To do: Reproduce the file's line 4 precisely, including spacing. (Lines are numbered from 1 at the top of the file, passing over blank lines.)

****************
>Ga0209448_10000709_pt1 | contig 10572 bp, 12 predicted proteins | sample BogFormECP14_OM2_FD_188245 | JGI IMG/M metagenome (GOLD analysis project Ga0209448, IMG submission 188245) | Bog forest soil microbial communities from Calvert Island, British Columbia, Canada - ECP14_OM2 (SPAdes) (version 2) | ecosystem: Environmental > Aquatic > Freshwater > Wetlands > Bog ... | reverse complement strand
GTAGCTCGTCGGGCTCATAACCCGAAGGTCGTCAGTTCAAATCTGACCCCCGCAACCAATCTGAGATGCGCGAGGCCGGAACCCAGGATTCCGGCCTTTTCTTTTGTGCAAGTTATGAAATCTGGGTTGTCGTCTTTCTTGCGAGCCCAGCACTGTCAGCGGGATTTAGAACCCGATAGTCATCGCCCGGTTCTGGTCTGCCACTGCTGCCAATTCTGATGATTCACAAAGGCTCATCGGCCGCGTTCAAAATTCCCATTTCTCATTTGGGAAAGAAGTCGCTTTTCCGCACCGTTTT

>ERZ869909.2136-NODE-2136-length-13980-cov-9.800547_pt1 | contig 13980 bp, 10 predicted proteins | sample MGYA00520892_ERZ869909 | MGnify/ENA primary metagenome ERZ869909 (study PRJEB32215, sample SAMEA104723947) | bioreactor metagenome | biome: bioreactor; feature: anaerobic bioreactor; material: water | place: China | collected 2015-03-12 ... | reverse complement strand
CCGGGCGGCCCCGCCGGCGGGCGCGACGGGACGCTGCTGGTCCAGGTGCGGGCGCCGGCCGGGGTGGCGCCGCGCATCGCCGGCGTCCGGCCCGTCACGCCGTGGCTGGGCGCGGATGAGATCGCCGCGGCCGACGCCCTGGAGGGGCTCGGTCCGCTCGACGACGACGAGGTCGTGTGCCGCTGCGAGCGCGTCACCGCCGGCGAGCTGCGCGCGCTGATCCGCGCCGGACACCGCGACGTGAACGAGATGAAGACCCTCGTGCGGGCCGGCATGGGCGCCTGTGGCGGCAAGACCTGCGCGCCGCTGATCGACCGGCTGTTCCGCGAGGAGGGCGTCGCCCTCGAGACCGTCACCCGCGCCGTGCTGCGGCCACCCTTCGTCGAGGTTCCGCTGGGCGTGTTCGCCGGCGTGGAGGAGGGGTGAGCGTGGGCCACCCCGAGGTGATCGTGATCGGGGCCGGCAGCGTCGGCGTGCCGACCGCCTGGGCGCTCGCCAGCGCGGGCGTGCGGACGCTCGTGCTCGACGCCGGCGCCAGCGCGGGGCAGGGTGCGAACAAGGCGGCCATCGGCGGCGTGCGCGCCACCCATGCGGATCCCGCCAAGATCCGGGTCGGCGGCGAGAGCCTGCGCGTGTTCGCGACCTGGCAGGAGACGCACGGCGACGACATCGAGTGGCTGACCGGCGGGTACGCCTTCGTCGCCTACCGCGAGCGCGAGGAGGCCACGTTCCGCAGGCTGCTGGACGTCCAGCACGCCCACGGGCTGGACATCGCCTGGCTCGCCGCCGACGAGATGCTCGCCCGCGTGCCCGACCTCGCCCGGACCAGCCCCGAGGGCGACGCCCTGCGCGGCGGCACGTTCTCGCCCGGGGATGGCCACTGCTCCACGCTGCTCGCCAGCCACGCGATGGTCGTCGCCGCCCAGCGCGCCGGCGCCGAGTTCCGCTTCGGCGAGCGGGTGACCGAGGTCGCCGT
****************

CCGGGCGGCCCCGCCGGCGGGCGCGACGGGACGCTGCTGGTCCAGGTGCGGGCGCCGGCCGGGGTGGCGCCGCGCATCGCCGGCGTCCGGCCCGTCACGCCGTGGCTGGGCGCGGATGAGATCGCCGCGGCCGACGCCCTGGAGGGGCTCGGTCCGCTCGACGACGACGAGGTCGTGTGCCGCTGCGAGCGCGTCACCGCCGGCGAGCTGCGCGCGCTGATCCGCGCCGGACACCGCGACGTGAACGAGATGAAGACCCTCGTGCGGGCCGGCATGGGCGCCTGTGGCGGCAAGACCTGCGCGCCGCTGATCGACCGGCTGTTCCGCGAGGAGGGCGTCGCCCTCGAGACCGTCACCCGCGCCGTGCTGCGGCCACCCTTCGTCGAGGTTCCGCTGGGCGTGTTCGCCGGCGTGGAGGAGGGGTGAGCGTGGGCCACCCCGAGGTGATCGTGATCGGGGCCGGCAGCGTCGGCGTGCCGACCGCCTGGGCGCTCGCCAGCGCGGGCGTGCGGACGCTCGTGCTCGACGCCGGCGCCAGCGCGGGGCAGGGTGCGAACAAGGCGGCCATCGGCGGCGTGCGCGCCACCCATGCGGATCCCGCCAAGATCCGGGTCGGCGGCGAGAGCCTGCGCGTGTTCGCGACCTGGCAGGAGACGCACGGCGACGACATCGAGTGGCTGACCGGCGGGTACGCCTTCGTCGCCTACCGCGAGCGCGAGGAGGCCACGTTCCGCAGGCTGCTGGACGTCCAGCACGCCCACGGGCTGGACATCGCCTGGCTCGCCGCCGACGAGATGCTCGCCCGCGTGCCCGACCTCGCCCGGACCAGCCCCGAGGGCGACGCCCTGCGCGGCGGCACGTTCTCGCCCGGGGATGGCCACTGCTCCACGCTGCTCGCCAGCCACGCGATGGTCGTCGCCGCCCAGCGCGCCGGCGCCGAGTTCCGCTTCGGCGAGCGGGTGACCGAGGTCGCCGT